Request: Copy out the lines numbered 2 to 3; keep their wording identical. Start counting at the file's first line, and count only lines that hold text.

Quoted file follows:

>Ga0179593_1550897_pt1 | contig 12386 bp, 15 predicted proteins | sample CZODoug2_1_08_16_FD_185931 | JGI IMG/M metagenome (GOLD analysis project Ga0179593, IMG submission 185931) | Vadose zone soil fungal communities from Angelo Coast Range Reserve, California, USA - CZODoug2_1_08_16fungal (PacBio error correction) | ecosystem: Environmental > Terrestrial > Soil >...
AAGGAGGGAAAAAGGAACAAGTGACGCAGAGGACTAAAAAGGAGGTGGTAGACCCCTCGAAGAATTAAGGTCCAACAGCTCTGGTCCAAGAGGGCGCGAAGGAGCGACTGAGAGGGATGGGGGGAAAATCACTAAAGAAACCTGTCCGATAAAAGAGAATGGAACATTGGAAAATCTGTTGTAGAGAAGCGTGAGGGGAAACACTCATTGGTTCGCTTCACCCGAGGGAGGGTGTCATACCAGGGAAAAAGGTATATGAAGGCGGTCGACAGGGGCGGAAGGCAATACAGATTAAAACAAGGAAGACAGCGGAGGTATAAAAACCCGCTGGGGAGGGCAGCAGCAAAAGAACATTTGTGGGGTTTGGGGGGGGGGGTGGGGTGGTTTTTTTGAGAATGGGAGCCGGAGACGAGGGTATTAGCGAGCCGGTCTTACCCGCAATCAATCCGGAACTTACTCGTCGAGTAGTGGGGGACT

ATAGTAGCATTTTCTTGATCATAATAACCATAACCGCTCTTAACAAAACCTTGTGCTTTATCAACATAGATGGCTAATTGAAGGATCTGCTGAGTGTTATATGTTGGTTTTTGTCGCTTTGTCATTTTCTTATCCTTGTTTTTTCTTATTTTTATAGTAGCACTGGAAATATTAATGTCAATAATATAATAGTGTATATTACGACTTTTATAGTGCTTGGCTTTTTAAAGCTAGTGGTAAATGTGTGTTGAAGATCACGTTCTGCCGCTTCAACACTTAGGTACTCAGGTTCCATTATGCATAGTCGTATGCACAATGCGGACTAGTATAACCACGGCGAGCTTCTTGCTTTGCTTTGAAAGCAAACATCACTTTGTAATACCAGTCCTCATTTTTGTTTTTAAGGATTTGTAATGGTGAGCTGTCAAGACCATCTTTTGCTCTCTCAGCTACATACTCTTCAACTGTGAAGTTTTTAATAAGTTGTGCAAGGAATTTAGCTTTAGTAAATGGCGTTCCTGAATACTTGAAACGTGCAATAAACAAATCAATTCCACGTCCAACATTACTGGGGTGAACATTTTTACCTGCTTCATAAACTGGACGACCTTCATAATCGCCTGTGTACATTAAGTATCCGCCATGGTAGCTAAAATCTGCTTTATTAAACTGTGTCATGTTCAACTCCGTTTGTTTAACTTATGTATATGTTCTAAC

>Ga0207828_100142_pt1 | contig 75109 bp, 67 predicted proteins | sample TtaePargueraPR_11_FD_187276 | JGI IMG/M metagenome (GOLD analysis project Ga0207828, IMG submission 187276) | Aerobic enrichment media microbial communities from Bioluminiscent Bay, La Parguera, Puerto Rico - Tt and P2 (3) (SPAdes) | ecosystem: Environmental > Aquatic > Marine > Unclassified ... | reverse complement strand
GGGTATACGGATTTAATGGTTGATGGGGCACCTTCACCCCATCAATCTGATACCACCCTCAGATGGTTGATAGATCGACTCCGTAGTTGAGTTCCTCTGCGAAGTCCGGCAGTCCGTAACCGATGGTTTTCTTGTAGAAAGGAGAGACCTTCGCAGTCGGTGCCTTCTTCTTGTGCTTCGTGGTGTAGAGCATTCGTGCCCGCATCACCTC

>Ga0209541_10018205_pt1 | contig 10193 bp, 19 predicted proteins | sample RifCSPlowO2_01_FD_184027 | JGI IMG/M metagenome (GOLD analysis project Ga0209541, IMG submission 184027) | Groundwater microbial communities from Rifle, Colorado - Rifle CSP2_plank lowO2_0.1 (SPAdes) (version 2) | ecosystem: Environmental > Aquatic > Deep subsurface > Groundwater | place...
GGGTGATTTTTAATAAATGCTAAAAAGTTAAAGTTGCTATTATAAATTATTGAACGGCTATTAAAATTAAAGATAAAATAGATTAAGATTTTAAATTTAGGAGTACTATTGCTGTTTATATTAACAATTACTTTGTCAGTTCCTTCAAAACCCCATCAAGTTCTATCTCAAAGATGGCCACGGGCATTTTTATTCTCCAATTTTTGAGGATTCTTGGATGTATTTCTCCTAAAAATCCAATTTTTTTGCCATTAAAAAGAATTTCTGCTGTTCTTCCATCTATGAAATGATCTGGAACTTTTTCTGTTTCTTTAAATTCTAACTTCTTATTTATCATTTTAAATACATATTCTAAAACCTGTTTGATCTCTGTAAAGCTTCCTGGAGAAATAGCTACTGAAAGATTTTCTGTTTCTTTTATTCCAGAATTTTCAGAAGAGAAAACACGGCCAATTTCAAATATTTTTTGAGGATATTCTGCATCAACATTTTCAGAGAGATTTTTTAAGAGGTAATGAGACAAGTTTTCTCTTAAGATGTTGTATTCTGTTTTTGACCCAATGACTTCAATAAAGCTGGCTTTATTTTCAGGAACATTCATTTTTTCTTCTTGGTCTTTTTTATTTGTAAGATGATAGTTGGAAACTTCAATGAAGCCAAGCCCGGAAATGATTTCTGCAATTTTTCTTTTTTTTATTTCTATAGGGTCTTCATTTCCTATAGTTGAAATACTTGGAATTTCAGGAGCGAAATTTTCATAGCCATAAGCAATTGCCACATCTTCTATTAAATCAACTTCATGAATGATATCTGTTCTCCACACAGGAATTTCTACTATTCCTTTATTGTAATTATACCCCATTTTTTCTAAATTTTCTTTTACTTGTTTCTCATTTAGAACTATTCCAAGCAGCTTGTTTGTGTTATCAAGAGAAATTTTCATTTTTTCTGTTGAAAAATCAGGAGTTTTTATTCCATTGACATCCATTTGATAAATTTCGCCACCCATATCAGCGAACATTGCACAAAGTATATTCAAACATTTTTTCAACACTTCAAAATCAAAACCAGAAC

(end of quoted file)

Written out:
AAGGAGGGAAAAAGGAACAAGTGACGCAGAGGACTAAAAAGGAGGTGGTAGACCCCTCGAAGAATTAAGGTCCAACAGCTCTGGTCCAAGAGGGCGCGAAGGAGCGACTGAGAGGGATGGGGGGAAAATCACTAAAGAAACCTGTCCGATAAAAGAGAATGGAACATTGGAAAATCTGTTGTAGAGAAGCGTGAGGGGAAACACTCATTGGTTCGCTTCACCCGAGGGAGGGTGTCATACCAGGGAAAAAGGTATATGAAGGCGGTCGACAGGGGCGGAAGGCAATACAGATTAAAACAAGGAAGACAGCGGAGGTATAAAAACCCGCTGGGGAGGGCAGCAGCAAAAGAACATTTGTGGGGTTTGGGGGGGGGGGTGGGGTGGTTTTTTTGAGAATGGGAGCCGGAGACGAGGGTATTAGCGAGCCGGTCTTACCCGCAATCAATCCGGAACTTACTCGTCGAGTAGTGGGGGACT

ATAGTAGCATTTTCTTGATCATAATAACCATAACCGCTCTTAACAAAACCTTGTGCTTTATCAACATAGATGGCTAATTGAAGGATCTGCTGAGTGTTATATGTTGGTTTTTGTCGCTTTGTCATTTTCTTATCCTTGTTTTTTCTTATTTTTATAGTAGCACTGGAAATATTAATGTCAATAATATAATAGTGTATATTACGACTTTTATAGTGCTTGGCTTTTTAAAGCTAGTGGTAAATGTGTGTTGAAGATCACGTTCTGCCGCTTCAACACTTAGGTACTCAGGTTCCATTATGCATAGTCGTATGCACAATGCGGACTAGTATAACCACGGCGAGCTTCTTGCTTTGCTTTGAAAGCAAACATCACTTTGTAATACCAGTCCTCATTTTTGTTTTTAAGGATTTGTAATGGTGAGCTGTCAAGACCATCTTTTGCTCTCTCAGCTACATACTCTTCAACTGTGAAGTTTTTAATAAGTTGTGCAAGGAATTTAGCTTTAGTAAATGGCGTTCCTGAATACTTGAAACGTGCAATAAACAAATCAATTCCACGTCCAACATTACTGGGGTGAACATTTTTACCTGCTTCATAAACTGGACGACCTTCATAATCGCCTGTGTACATTAAGTATCCGCCATGGTAGCTAAAATCTGCTTTATTAAACTGTGTCATGTTCAACTCCGTTTGTTTAACTTATGTATATGTTCTAAC